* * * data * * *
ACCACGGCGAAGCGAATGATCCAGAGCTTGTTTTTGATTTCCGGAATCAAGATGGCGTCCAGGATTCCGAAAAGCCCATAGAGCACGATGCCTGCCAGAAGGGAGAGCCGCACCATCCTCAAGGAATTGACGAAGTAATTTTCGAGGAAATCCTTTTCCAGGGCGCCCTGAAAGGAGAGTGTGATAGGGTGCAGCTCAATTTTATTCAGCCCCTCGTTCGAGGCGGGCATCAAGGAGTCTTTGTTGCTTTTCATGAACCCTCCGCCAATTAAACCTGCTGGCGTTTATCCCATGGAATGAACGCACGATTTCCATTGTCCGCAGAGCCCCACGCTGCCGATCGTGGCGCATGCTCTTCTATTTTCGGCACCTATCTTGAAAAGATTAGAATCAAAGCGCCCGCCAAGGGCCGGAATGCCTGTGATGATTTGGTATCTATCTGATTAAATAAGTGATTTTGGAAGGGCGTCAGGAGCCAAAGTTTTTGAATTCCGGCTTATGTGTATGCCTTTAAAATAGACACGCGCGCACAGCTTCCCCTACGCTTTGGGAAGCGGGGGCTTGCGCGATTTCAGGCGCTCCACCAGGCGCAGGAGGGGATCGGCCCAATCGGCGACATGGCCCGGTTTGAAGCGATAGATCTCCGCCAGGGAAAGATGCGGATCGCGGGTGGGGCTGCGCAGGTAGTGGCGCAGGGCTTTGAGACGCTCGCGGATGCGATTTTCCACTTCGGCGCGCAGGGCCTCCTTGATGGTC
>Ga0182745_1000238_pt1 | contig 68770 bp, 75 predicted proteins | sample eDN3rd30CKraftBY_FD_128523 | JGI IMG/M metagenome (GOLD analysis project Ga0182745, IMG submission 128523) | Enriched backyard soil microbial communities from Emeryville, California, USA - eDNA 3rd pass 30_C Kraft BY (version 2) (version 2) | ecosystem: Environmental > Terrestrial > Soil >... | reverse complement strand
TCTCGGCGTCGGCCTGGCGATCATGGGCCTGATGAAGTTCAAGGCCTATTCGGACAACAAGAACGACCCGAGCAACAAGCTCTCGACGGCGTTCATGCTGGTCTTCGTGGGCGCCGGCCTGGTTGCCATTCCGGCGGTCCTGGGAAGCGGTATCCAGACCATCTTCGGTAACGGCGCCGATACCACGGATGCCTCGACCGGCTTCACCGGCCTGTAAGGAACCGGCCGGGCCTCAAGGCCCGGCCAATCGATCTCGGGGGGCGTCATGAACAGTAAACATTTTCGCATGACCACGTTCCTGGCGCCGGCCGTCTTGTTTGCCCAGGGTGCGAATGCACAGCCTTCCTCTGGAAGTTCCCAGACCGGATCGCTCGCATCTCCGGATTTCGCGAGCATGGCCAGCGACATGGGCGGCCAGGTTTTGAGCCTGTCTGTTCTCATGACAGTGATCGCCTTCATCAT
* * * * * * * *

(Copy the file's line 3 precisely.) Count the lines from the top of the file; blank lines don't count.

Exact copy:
TCTCGGCGTCGGCCTGGCGATCATGGGCCTGATGAAGTTCAAGGCCTATTCGGACAACAAGAACGACCCGAGCAACAAGCTCTCGACGGCGTTCATGCTGGTCTTCGTGGGCGCCGGCCTGGTTGCCATTCCGGCGGTCCTGGGAAGCGGTATCCAGACCATCTTCGGTAACGGCGCCGATACCACGGATGCCTCGACCGGCTTCACCGGCCTGTAAGGAACCGGCCGGGCCTCAAGGCCCGGCCAATCGATCTCGGGGGGCGTCATGAACAGTAAACATTTTCGCATGACCACGTTCCTGGCGCCGGCCGTCTTGTTTGCCCAGGGTGCGAATGCACAGCCTTCCTCTGGAAGTTCCCAGACCGGATCGCTCGCATCTCCGGATTTCGCGAGCATGGCCAGCGACATGGGCGGCCAGGTTTTGAGCCTGTCTGTTCTCATGACAGTGATCGCCTTCATCAT